Category Archives: Inspiration

Taking the work out of networking – a bit

When I decided to read Taking the work out of networking, I hoped that Karin Wickre had some sort of magical solution to make networking fun for those of us who don’t like going to events to meet a lot of people that we don’t know.
I’m what is apparently called an “extroverted introvert”. I like people and I like having conversations with them, but in small doses and for limited periods of time. I prefer dinner with a small group over a large event. It allows for more in-depth and meaningful conversations.

The book doesn’t reveal a magic formula that would allow me to avoid networking. Wickre, also classifying herself as an introvert, describes all the ways in which she manages and maintains her large network. She is so active connecting to people that I caught myself thinking “she can’t possibly be an introvert and want to do all of that all the time!”. I don’t her, of course, and I don’t know how she lives her life so I have no way of knowing that. She probably has a different way to strike a balance and manage her energy.

The book describes networking at events as well as online networking via LinkedIn and Twitter. Although I’m already reasonably active on social media it was this part of the book that resonated most with me.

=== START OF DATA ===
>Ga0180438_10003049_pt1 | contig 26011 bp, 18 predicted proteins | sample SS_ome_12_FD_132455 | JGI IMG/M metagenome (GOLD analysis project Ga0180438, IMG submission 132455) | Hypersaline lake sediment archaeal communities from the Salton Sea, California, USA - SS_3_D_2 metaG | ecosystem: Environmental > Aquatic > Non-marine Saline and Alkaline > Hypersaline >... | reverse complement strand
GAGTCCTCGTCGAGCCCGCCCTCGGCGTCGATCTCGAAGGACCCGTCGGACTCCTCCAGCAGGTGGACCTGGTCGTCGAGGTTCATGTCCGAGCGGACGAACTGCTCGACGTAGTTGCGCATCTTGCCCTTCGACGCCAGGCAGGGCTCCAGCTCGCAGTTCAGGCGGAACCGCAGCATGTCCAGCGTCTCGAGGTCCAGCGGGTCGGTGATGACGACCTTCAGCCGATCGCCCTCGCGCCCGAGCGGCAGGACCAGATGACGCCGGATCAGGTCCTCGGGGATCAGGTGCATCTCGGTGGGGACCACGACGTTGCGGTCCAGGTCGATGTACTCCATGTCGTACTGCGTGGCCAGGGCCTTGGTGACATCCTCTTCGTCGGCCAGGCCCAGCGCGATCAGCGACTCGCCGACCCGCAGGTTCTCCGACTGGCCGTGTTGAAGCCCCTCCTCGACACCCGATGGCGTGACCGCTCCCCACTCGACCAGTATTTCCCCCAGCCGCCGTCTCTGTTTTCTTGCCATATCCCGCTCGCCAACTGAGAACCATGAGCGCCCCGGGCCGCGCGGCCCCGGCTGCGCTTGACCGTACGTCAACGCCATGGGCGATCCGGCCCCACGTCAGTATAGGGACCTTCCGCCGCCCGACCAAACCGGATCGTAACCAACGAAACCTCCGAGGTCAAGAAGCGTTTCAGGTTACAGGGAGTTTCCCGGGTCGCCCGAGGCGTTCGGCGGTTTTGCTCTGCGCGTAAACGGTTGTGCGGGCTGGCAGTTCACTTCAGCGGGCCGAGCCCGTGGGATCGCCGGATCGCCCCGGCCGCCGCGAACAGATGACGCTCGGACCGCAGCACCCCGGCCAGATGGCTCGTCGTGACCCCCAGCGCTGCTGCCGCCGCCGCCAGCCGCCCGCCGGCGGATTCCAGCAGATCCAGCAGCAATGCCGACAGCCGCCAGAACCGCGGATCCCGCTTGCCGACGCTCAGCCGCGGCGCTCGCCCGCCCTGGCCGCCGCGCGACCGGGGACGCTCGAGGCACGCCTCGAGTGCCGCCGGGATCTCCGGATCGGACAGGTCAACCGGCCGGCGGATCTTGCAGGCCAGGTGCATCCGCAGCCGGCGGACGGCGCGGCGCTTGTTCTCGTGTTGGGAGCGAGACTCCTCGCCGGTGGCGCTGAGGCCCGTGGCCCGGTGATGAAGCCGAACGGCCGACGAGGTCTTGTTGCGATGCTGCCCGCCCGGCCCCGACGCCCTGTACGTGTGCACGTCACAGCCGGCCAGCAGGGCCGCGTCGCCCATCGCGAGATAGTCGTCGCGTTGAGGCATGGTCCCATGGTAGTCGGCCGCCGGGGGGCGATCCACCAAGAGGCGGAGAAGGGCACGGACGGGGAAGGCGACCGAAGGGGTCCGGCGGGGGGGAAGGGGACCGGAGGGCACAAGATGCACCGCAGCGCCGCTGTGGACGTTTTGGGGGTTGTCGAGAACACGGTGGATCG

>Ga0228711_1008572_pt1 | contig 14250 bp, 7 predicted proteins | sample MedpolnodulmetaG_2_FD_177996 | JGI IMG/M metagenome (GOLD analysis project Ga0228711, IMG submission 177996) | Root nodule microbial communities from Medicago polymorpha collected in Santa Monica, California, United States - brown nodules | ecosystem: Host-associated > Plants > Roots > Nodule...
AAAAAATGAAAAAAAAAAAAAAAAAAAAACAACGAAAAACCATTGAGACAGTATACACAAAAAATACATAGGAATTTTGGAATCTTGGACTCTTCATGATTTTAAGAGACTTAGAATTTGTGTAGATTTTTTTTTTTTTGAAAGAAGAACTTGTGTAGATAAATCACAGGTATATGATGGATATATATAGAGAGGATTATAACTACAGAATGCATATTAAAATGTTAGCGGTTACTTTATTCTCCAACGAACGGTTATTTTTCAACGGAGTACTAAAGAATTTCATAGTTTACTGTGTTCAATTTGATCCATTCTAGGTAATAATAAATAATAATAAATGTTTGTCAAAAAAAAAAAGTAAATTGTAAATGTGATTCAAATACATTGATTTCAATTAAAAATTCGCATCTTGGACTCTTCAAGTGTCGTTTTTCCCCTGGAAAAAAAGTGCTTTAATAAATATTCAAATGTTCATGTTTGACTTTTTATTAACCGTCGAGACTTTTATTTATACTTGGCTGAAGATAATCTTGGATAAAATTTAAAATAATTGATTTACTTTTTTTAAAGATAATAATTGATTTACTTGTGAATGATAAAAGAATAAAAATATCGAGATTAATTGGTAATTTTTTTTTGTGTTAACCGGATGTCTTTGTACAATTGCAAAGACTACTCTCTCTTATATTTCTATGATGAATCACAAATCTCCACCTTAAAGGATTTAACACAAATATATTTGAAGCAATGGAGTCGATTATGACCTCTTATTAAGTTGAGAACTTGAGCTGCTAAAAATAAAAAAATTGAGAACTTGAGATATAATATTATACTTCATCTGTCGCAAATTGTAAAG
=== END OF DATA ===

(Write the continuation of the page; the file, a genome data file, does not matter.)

Before I read the book I decided whether to accept or ignore a LinkedIn connection request based mostly on how well I know the person who sent the request. Wickre has a good point though that if you are looking for career opportunities or for information on a certain topic, that your weak ties are probably going to be most valuable to you. People who you know well often have a lot of the same connections that you do. People who you don’t know well are more likely to add something different to your network. This makes sense, so I have changed my attitude related to deciding who to connect with on LinkedIn.

In the book, Wickre also talks about keeping your network warm by regularly sending messages to people to let them know that you are thinking about them and that you value them as a connection. She does this by for instance sharing a link to an article that you think they might find interesting. This is a bridge too far for me, but it did inspire me to put a recurring item on my todo list to connect with people I haven’t spoken to for a while. I try to reach out to one person per day. After only one week I can already tell that I won’t meet my target of one person per day, but if I reach out to two or three people per week that’s already two or three more than I would otherwise have reached out to.
To be clear, these are people that I’ve been thinking about anyway and that I would love to catch up with. Even though time and energy are limited it feels good and valuable from a personal point of view to reconnect with them.